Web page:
Maputo, Mozambique - Mozambique President Filipe Nyusi said Wednesday the death toll in the country from Cyclone Freddy has jumped to 53, with nearly 50,000 people displaced by the record-breaking storm, which killed at least 225 in neighboring Malawi.
In a state TV address, Nyusi said the cyclone-related deaths in Mozambique were caused by drownings, electrocutions, fires, falling walls and trees, and lightning. He said the city of Quelimane was the worst affected by Cyclone Freddy, with 50,000 people displaced from destroyed and damaged homes to more than 130 centers with temporary shelters. More than 1,500 classrooms and 52 clinics were destroyed in Zambezia province, according to Nyusi.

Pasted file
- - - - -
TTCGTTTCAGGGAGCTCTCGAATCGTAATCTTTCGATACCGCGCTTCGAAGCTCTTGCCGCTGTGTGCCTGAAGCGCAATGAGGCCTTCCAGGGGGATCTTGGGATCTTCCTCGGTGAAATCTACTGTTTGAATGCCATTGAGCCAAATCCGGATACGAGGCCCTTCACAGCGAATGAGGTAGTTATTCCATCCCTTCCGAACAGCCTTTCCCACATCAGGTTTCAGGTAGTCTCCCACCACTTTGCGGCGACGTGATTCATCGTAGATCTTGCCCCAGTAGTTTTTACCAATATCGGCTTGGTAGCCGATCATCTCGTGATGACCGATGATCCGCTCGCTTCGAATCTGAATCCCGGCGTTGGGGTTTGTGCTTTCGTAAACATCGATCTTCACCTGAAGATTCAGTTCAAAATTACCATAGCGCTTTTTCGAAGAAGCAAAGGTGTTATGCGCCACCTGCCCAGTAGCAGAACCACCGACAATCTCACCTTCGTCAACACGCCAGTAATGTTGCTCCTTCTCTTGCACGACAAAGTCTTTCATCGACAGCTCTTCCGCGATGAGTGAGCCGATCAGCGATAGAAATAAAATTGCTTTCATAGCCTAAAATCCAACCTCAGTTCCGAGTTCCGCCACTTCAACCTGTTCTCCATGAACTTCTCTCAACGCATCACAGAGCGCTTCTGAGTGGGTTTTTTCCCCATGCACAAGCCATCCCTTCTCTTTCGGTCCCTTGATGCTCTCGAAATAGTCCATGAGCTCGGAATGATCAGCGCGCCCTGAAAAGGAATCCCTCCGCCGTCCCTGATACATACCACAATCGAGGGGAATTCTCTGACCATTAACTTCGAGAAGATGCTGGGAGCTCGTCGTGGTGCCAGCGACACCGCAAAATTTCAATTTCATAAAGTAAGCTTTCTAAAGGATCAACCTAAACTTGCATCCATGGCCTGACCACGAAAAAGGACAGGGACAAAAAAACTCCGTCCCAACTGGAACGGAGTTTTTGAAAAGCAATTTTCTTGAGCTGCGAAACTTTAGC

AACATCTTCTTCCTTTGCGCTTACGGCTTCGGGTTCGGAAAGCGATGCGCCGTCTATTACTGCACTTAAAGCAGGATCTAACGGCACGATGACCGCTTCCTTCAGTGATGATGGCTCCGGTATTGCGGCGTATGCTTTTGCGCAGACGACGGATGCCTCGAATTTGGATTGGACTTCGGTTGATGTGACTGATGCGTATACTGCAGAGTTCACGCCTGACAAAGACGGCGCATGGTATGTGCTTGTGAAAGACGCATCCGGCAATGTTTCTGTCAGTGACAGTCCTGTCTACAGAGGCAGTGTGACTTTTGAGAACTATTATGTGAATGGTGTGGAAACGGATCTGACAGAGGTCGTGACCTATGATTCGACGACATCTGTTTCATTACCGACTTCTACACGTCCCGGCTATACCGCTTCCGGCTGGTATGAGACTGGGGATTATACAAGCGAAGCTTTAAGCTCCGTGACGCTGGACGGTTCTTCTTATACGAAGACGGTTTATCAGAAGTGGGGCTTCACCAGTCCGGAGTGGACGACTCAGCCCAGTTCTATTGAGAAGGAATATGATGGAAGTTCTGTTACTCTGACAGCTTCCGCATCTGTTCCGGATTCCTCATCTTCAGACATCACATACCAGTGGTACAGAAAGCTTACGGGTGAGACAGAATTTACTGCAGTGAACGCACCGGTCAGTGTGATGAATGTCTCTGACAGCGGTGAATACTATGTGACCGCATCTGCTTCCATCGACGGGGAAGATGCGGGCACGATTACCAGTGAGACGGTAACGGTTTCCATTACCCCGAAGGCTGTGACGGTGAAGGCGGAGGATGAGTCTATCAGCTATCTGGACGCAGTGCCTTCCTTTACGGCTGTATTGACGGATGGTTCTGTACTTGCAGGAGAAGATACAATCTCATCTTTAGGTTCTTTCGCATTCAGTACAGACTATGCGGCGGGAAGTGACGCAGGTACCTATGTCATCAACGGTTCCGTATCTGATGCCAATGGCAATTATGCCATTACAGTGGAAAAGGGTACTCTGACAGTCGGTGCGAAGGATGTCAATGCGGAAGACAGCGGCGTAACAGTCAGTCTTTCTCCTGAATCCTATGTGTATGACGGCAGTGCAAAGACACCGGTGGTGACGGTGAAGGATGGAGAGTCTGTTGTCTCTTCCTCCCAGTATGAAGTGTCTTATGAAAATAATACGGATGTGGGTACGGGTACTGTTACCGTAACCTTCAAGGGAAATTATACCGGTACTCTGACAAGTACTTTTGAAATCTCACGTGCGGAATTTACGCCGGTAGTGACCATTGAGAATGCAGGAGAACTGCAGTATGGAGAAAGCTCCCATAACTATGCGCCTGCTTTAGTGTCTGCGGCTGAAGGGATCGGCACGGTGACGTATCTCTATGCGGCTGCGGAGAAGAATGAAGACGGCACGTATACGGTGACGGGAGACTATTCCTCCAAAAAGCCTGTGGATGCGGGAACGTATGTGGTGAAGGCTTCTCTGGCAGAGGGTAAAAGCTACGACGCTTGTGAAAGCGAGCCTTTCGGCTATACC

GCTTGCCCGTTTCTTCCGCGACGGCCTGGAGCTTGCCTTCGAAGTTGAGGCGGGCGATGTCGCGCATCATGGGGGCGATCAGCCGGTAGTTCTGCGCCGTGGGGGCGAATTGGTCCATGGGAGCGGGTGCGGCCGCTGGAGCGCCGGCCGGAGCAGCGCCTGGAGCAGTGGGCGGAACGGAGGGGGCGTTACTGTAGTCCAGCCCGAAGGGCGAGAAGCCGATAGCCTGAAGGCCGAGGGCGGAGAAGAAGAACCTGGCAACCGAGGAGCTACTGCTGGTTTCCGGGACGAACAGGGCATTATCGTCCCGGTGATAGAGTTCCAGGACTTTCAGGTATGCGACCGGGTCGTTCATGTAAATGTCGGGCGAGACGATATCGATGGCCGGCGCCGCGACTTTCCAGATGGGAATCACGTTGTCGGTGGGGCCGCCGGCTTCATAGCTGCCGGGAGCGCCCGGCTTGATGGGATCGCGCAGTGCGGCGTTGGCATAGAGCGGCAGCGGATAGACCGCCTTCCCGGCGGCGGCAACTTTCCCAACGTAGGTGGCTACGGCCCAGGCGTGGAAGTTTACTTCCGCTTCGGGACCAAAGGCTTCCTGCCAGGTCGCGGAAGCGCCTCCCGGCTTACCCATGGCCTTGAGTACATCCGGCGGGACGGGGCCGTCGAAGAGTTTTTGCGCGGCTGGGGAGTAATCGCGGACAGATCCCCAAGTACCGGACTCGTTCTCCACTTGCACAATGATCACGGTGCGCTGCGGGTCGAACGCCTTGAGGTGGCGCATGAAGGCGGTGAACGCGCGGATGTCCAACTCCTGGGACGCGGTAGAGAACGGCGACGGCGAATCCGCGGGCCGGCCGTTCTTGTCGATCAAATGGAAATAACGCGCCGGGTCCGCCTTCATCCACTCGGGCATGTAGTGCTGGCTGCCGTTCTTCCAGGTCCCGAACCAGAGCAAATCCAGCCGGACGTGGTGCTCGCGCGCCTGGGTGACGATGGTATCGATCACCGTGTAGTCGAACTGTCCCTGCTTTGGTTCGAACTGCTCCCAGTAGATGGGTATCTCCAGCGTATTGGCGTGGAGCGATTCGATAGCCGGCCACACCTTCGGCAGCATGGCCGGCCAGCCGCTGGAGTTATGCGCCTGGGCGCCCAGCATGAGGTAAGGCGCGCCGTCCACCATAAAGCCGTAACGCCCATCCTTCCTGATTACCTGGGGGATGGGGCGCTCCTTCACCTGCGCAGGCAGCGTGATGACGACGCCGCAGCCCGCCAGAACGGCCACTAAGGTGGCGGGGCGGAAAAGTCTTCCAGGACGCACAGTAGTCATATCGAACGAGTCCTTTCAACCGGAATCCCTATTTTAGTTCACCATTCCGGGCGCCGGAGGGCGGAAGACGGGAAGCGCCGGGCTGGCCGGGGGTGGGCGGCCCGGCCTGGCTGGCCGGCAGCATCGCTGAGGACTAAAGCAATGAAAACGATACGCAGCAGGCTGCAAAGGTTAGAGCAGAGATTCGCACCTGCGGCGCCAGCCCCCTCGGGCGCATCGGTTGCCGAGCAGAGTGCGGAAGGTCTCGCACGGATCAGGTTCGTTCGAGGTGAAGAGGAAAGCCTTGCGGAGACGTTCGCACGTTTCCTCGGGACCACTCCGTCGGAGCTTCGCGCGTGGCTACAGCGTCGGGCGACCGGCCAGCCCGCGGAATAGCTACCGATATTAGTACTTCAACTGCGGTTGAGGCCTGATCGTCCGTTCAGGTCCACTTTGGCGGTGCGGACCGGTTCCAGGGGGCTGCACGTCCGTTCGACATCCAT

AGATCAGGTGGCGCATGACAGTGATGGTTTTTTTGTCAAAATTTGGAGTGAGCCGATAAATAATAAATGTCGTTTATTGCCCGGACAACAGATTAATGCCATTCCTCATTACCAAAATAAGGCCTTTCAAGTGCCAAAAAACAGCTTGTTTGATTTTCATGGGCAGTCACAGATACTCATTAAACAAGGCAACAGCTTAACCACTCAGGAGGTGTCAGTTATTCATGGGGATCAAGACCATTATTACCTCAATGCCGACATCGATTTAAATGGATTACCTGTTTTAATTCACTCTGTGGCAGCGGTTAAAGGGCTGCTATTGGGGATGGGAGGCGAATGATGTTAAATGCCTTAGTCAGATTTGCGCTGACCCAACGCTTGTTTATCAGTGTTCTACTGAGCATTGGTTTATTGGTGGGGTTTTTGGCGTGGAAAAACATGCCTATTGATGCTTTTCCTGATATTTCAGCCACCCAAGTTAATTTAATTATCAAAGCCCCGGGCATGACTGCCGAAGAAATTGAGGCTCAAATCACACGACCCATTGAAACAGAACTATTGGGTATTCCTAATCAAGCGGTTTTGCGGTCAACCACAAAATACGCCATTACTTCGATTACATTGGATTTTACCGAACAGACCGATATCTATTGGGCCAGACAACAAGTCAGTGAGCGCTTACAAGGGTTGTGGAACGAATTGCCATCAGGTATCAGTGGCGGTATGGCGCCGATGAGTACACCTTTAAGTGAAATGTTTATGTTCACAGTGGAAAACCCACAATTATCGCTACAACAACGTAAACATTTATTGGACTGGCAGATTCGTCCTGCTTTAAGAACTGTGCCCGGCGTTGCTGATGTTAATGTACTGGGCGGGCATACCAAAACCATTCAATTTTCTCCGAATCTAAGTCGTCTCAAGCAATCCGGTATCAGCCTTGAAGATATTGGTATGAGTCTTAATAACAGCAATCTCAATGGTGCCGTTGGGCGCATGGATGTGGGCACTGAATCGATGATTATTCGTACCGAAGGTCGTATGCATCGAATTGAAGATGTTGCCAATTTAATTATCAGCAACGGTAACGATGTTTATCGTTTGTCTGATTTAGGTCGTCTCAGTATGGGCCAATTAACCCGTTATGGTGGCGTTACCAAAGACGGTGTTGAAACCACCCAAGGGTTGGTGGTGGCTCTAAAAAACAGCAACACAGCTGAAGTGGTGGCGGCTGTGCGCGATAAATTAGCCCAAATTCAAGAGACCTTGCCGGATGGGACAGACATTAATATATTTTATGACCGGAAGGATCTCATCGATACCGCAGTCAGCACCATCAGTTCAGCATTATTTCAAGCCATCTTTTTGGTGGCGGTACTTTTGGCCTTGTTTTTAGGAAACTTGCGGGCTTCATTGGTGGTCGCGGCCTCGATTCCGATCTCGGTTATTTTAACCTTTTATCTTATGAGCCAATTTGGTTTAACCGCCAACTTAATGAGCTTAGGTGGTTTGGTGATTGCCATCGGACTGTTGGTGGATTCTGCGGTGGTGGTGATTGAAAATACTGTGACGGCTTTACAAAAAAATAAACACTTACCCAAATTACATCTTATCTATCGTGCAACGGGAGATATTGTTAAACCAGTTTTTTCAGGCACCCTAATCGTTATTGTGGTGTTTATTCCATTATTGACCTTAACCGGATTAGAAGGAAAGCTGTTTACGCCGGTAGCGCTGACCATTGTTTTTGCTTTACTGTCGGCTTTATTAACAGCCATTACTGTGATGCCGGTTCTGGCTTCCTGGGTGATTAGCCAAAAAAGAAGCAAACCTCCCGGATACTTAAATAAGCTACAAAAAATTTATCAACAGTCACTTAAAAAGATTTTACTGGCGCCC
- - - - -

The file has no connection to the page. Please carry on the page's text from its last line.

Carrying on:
The Mozambique president said 250 security personnel were dispatched for rescue operations and nearly $4 million has been ear-marked to support recovery efforts.
He said Mozambique will have a permanent post-cyclone reconstruction office, and an assessment of the damage will be carried out and followed by the mobilization of internal and external resources for the recovery or reconstruction of the affected districts in the province of Zambezia.
Nyusi said the cyclone cut roads and power to some areas, and continuing rains were hampering search and rescue efforts in the six affected provinces.
Freddy hit Mozambique for a second time Saturday, becoming one of the longest-lasting tropical cyclones ever recorded since first making landfall in February in Madagascar.
The cyclone, which has since been downgraded to a tropical storm, dumped heavy rains across Mozambique and Malawi, causing severe flooding that swept away roads and bridges and buried houses under thick mud.
Tens of thousands were left homeless and scores remain missing - meaning the death toll is certain to rise.